We are focusing on the teensy and the grand this March, in honor of NanoDays at the Academy and a helpful website for understanding the difference in scale from the tiny on up to the universe.
Taking it to the Molecular Level
Starting with the very tiny, NanoDays will be celebrated at the Academy March 24th – April 1st. Head on up to the Naturalist Center to take part in investigations and play games which relate to the role miniscule structures have in our human-sized lives. There will be activities appropriate for all ages. Check the Naturalist Notebook or give the Naturalist Center a call to find out more.
Nano to the Universe
A seventh grade science class gave Cary Huang the inspiration to start creating the Scale of the Universe 2 (SotU2) with his brother. It’s now an internet sensation amongst my science friends. After a year and half of work, the now ninth-grader and his twin brother Michael released the SotU2 which allows you to explore the super tiny all the way up to the known universe. That’s 10-35 m all the way up to 1027 m. Isn’t it exciting that a science class started it all?
After exploring the SotU2 with your children, you could also visit Vast and Undetectable a free art exhibition which explores the same ideas as Cary’s animation, the teensy and the grand. Located downtown at the San Francisco Arts Commission Gallery on Van Ness, see how artists interpret the same information that you explored as scientists. As a family you could pick your own idea from the SotU2 and work as artists to interpret it.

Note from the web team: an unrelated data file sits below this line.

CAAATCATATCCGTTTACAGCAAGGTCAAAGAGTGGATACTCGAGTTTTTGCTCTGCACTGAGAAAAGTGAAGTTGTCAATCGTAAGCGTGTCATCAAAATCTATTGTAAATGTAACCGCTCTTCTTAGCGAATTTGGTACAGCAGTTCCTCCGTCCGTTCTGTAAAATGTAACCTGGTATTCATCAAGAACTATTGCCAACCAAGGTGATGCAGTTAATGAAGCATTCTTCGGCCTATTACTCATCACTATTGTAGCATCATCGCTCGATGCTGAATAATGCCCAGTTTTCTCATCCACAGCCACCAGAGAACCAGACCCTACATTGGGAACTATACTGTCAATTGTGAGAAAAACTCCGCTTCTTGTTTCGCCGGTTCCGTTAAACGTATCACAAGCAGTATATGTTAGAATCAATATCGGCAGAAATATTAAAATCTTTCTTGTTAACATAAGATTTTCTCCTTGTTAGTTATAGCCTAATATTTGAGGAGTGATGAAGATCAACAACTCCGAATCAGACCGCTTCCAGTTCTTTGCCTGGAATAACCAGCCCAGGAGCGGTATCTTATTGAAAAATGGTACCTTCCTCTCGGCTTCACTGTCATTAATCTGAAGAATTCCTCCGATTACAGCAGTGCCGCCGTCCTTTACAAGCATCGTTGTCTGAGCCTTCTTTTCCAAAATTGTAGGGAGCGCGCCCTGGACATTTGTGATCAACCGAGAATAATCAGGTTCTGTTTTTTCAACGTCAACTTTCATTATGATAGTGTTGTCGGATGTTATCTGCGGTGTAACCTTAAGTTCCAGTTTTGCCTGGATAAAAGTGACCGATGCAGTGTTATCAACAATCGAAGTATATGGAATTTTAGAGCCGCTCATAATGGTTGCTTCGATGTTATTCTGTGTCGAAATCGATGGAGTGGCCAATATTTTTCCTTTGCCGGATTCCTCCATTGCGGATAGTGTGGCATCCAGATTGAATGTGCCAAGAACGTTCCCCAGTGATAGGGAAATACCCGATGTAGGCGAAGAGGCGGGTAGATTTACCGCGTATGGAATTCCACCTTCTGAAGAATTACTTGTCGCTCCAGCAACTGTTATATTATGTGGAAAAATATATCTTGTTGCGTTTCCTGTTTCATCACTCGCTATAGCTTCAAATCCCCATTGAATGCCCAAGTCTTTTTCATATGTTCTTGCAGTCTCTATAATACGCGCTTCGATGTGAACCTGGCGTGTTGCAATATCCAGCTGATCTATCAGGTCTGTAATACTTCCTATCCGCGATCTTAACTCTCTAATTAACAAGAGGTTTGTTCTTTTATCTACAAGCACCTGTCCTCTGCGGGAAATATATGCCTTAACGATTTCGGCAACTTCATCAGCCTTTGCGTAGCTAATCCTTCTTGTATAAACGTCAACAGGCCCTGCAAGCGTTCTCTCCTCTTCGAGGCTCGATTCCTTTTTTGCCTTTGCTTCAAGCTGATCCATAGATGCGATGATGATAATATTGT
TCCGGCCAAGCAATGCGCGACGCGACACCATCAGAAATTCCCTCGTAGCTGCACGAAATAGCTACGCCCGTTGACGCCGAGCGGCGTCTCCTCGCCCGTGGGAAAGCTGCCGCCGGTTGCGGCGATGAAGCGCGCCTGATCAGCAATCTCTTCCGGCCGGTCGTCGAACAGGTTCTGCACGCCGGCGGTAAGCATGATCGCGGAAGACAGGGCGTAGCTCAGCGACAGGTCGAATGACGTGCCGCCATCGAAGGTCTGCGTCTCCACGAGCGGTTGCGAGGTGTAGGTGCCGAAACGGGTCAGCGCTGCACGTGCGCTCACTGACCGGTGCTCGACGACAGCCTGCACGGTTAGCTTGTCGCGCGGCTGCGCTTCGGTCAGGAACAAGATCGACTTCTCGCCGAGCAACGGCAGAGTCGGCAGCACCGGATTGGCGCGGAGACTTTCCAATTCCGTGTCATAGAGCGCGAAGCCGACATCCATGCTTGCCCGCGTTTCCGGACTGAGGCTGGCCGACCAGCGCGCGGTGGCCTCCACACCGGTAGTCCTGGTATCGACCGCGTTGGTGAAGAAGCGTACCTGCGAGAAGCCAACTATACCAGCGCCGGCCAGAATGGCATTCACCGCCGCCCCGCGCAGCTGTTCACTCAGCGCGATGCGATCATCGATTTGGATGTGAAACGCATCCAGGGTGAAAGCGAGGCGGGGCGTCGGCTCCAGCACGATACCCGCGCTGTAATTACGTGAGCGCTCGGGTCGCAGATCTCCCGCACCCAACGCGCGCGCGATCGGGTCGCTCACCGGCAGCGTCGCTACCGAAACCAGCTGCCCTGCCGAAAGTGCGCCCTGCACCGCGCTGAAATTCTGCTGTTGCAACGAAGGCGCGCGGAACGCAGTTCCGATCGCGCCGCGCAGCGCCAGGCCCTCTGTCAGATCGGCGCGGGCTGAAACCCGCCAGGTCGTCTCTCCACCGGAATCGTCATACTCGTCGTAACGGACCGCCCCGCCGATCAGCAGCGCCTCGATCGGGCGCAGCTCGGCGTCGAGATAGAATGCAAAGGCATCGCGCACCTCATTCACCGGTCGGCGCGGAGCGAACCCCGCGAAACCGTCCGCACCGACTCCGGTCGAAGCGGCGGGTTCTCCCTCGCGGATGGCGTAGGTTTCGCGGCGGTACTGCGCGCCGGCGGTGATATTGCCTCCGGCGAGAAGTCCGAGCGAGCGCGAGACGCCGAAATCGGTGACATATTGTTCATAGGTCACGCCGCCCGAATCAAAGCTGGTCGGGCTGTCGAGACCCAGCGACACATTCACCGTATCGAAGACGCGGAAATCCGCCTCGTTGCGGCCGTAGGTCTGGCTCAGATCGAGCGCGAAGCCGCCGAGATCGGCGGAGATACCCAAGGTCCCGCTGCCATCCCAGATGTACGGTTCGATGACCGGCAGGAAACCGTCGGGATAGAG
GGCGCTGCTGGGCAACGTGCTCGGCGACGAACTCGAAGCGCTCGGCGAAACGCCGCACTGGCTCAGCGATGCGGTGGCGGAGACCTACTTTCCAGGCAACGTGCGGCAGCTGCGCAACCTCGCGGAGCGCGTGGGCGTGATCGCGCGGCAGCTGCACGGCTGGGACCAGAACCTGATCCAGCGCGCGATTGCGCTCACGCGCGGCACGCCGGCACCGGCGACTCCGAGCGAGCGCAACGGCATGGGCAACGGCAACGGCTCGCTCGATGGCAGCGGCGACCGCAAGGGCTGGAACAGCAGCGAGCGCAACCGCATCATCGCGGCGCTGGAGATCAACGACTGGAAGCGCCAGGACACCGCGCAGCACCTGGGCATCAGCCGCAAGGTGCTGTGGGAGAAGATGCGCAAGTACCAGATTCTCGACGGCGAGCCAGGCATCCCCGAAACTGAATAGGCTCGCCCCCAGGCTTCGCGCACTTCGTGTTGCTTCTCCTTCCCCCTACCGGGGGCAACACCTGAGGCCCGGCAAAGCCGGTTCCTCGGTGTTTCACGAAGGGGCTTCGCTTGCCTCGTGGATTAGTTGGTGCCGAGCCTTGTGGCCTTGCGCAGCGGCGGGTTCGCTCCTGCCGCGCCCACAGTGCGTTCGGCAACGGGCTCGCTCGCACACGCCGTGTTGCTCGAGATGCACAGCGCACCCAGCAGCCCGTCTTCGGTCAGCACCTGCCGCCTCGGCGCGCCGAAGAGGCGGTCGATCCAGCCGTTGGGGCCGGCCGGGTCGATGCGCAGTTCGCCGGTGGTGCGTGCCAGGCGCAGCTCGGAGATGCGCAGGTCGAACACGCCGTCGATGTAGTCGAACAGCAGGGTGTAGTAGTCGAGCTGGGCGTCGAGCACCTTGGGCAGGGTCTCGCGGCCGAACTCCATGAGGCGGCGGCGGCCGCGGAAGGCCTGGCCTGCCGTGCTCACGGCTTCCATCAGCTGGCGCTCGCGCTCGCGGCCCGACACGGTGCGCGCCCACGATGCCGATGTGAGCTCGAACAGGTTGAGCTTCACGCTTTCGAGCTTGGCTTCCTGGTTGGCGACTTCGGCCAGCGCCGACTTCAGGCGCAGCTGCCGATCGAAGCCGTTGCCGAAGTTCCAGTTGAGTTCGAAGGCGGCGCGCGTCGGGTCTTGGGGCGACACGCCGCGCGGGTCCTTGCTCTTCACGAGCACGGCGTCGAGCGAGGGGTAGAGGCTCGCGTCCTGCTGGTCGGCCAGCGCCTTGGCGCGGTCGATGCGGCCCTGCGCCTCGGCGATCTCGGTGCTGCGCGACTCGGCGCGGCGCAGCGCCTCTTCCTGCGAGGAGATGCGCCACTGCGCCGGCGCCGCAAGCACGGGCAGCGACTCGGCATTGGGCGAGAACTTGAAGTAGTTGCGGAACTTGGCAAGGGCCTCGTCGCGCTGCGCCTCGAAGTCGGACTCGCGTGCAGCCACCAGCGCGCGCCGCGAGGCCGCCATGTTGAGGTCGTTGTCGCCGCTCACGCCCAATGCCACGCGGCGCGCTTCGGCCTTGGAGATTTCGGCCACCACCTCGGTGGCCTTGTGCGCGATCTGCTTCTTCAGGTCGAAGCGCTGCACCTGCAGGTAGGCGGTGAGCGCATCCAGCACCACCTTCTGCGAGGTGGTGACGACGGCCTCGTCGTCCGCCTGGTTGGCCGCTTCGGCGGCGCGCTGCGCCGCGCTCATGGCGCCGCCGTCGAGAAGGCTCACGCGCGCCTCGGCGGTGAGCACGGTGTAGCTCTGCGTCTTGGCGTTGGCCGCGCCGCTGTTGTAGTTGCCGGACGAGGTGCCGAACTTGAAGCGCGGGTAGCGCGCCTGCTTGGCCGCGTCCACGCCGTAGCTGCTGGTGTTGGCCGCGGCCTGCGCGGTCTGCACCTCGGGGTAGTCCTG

Solar System Scale
Looking up, our planet will experience an equinox this March 19th in San Francisco and March 20th if you happen to be in London. I used to think that an equinox was when the amount of daytime was the closest to equalling the amount of nighttime, but it turns out that I was incorrect. That describes an equiliux. An equinox is actually a precise point in time when the center of the sun as we see it passes over our equator’s imaginary line projected out into space. For a more detailed explanation see Steve Owens’ blogpost.
You could start a sky journal with your children. Decide together what you will call “sunset” and then record the time of sunset once a week for a month or longer. If you start right around the time of the equinox you will find there’s quite a change every week. The amount of change will slow down as you get closer to the solstice. You could even record where you see the sun setting as well. You will find that the sun won’t set in exactly the same place every week!
An activity to try at home which helps to reinforce the too-big-to-see scale of our Solar System and practice math skills is our Pocket Solar System activity. Teachers report using it with 3rd to 8th graders with success. Younger children may need help with the fractions, but it’s a great introduction to them. The materials list includes register tape (those rolls of paper used for receipts at cash registers), but feel free to make your own one meter length of paper. We’ve heard of educators using a roll of toilet paper, a strip cut from wrapping paper, a strip cut from waxed paper and taped together pieces of regular paper.
Family exploring molecule Gary Hodges, Sciencenter
SEM image of sponge Petr Jan Juračka
Hubble Ultra Deep Field NASA, ESA and B. Mobasher
Solar System Planets to Scale NASA Lunar and Planetary Laboratory